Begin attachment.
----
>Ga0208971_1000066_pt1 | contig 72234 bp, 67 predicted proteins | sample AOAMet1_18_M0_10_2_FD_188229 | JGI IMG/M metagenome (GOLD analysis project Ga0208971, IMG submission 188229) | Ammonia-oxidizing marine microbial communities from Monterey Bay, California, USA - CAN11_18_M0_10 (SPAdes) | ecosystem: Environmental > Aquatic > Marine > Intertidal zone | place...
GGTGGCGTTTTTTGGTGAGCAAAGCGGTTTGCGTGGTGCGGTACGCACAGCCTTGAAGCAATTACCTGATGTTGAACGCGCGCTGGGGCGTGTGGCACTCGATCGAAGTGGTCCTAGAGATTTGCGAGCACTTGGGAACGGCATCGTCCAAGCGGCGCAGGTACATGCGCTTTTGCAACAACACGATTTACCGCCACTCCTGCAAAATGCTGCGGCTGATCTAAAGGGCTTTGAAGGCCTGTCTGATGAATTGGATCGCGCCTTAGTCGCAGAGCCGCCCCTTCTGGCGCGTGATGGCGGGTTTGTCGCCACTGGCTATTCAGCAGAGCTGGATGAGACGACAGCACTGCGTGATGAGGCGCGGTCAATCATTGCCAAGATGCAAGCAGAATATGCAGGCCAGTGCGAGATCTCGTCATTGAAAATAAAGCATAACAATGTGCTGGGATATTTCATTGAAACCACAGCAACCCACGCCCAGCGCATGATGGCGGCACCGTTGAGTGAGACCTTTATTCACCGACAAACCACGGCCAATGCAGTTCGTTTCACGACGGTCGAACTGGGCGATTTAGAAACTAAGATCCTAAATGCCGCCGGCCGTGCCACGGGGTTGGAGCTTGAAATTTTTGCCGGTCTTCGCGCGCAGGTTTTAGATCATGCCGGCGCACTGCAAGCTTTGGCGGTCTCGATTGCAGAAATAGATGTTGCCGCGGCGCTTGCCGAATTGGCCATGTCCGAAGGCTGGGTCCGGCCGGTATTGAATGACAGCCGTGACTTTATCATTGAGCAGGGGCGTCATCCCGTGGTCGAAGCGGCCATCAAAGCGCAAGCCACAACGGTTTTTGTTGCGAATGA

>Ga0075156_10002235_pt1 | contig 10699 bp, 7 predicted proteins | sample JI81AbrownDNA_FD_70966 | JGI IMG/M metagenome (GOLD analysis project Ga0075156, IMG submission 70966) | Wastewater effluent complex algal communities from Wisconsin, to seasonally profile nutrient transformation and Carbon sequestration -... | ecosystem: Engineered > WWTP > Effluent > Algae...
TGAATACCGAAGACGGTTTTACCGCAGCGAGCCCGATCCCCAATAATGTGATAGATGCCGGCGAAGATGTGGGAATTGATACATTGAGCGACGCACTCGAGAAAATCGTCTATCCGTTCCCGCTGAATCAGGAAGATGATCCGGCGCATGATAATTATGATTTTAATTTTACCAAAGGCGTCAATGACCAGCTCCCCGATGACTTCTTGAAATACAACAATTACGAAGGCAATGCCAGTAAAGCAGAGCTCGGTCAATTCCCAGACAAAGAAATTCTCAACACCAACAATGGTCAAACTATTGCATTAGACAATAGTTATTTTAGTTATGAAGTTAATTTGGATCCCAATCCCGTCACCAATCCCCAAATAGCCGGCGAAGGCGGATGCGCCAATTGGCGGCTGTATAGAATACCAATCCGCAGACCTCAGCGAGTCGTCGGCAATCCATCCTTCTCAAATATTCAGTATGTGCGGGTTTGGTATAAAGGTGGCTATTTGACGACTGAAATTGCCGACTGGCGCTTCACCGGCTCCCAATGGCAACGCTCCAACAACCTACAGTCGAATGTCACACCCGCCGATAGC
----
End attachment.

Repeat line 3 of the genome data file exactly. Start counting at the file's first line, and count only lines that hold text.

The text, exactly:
>Ga0075156_10002235_pt1 | contig 10699 bp, 7 predicted proteins | sample JI81AbrownDNA_FD_70966 | JGI IMG/M metagenome (GOLD analysis project Ga0075156, IMG submission 70966) | Wastewater effluent complex algal communities from Wisconsin, to seasonally profile nutrient transformation and Carbon sequestration -... | ecosystem: Engineered > WWTP > Effluent > Algae...